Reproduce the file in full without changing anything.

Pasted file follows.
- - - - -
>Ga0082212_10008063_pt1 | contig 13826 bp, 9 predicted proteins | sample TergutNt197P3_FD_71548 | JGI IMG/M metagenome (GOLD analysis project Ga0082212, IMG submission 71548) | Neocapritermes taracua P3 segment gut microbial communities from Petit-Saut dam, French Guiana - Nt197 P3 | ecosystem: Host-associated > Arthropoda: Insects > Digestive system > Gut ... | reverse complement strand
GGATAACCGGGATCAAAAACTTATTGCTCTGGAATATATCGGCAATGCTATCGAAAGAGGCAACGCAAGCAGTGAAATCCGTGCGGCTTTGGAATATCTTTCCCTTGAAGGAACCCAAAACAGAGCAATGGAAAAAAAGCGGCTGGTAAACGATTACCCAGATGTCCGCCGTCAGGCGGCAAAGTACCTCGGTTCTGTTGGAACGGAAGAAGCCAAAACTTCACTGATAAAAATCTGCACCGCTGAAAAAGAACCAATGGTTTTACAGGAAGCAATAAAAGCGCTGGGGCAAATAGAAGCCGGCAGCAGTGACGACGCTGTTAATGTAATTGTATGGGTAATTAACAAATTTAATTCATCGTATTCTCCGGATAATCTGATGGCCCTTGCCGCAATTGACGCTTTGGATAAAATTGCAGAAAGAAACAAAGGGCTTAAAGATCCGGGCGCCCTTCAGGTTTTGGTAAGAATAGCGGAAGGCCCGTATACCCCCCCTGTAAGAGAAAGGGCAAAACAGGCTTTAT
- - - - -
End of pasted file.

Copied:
>Ga0082212_10008063_pt1 | contig 13826 bp, 9 predicted proteins | sample TergutNt197P3_FD_71548 | JGI IMG/M metagenome (GOLD analysis project Ga0082212, IMG submission 71548) | Neocapritermes taracua P3 segment gut microbial communities from Petit-Saut dam, French Guiana - Nt197 P3 | ecosystem: Host-associated > Arthropoda: Insects > Digestive system > Gut ... | reverse complement strand
GGATAACCGGGATCAAAAACTTATTGCTCTGGAATATATCGGCAATGCTATCGAAAGAGGCAACGCAAGCAGTGAAATCCGTGCGGCTTTGGAATATCTTTCCCTTGAAGGAACCCAAAACAGAGCAATGGAAAAAAAGCGGCTGGTAAACGATTACCCAGATGTCCGCCGTCAGGCGGCAAAGTACCTCGGTTCTGTTGGAACGGAAGAAGCCAAAACTTCACTGATAAAAATCTGCACCGCTGAAAAAGAACCAATGGTTTTACAGGAAGCAATAAAAGCGCTGGGGCAAATAGAAGCCGGCAGCAGTGACGACGCTGTTAATGTAATTGTATGGGTAATTAACAAATTTAATTCATCGTATTCTCCGGATAATCTGATGGCCCTTGCCGCAATTGACGCTTTGGATAAAATTGCAGAAAGAAACAAAGGGCTTAAAGATCCGGGCGCCCTTCAGGTTTTGGTAAGAATAGCGGAAGGCCCGTATACCCCCCCTGTAAGAGAAAGGGCAAAACAGGCTTTAT